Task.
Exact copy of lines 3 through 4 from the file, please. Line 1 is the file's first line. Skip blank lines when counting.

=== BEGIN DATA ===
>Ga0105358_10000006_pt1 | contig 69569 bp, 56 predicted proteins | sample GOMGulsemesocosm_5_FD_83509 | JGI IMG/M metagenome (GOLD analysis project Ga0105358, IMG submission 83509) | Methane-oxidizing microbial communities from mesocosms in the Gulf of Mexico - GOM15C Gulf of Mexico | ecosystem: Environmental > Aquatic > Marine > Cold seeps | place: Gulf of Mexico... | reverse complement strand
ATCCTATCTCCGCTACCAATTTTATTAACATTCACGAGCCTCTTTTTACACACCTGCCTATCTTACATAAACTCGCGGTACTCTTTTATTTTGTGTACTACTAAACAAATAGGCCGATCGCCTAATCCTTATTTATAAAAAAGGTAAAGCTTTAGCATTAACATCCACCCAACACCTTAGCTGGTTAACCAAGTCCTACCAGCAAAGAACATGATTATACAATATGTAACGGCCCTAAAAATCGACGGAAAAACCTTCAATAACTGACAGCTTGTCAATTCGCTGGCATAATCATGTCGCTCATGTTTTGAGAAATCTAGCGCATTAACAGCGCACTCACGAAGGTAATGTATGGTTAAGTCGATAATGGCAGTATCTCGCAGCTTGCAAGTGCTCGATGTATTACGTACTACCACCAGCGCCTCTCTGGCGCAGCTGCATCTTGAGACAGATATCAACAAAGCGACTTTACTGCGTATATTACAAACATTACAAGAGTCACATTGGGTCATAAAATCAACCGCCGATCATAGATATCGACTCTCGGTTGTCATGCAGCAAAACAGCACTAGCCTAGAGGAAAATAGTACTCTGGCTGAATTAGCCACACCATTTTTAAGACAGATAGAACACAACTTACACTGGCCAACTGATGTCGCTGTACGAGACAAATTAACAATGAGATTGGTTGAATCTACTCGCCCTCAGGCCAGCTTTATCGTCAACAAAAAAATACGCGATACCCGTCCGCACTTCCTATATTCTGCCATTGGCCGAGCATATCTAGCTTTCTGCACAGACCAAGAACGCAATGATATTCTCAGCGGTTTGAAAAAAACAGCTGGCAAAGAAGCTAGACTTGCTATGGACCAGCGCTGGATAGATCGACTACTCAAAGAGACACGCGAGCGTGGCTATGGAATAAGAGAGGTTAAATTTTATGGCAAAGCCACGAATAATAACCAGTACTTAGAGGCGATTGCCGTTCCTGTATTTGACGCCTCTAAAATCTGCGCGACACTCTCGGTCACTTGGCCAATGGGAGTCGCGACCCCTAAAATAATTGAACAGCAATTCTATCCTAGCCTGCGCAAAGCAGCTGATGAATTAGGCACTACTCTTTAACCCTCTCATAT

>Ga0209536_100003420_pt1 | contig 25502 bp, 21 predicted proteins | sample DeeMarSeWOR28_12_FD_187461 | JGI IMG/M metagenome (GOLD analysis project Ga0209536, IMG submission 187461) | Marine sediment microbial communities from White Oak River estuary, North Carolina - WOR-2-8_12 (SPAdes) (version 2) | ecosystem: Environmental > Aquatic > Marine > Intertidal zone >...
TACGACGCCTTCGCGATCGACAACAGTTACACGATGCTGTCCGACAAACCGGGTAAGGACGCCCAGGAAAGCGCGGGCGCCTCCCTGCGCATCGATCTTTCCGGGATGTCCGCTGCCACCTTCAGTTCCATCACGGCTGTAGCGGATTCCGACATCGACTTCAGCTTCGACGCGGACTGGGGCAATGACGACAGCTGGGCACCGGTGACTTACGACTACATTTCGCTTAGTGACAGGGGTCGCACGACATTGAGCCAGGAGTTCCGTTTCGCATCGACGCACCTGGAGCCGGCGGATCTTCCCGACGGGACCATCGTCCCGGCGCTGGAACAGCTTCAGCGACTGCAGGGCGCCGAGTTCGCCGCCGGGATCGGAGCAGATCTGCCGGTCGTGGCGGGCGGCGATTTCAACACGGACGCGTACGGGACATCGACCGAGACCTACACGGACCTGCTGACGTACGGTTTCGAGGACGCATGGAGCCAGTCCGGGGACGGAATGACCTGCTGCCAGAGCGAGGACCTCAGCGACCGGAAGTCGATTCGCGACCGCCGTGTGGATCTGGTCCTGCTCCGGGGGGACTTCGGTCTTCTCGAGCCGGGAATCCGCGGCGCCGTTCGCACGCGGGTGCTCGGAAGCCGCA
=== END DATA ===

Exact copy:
>Ga0209536_100003420_pt1 | contig 25502 bp, 21 predicted proteins | sample DeeMarSeWOR28_12_FD_187461 | JGI IMG/M metagenome (GOLD analysis project Ga0209536, IMG submission 187461) | Marine sediment microbial communities from White Oak River estuary, North Carolina - WOR-2-8_12 (SPAdes) (version 2) | ecosystem: Environmental > Aquatic > Marine > Intertidal zone >...
TACGACGCCTTCGCGATCGACAACAGTTACACGATGCTGTCCGACAAACCGGGTAAGGACGCCCAGGAAAGCGCGGGCGCCTCCCTGCGCATCGATCTTTCCGGGATGTCCGCTGCCACCTTCAGTTCCATCACGGCTGTAGCGGATTCCGACATCGACTTCAGCTTCGACGCGGACTGGGGCAATGACGACAGCTGGGCACCGGTGACTTACGACTACATTTCGCTTAGTGACAGGGGTCGCACGACATTGAGCCAGGAGTTCCGTTTCGCATCGACGCACCTGGAGCCGGCGGATCTTCCCGACGGGACCATCGTCCCGGCGCTGGAACAGCTTCAGCGACTGCAGGGCGCCGAGTTCGCCGCCGGGATCGGAGCAGATCTGCCGGTCGTGGCGGGCGGCGATTTCAACACGGACGCGTACGGGACATCGACCGAGACCTACACGGACCTGCTGACGTACGGTTTCGAGGACGCATGGAGCCAGTCCGGGGACGGAATGACCTGCTGCCAGAGCGAGGACCTCAGCGACCGGAAGTCGATTCGCGACCGCCGTGTGGATCTGGTCCTGCTCCGGGGGGACTTCGGTCTTCTCGAGCCGGGAATCCGCGGCGCCGTTCGCACGCGGGTGCTCGGAAGCCGCA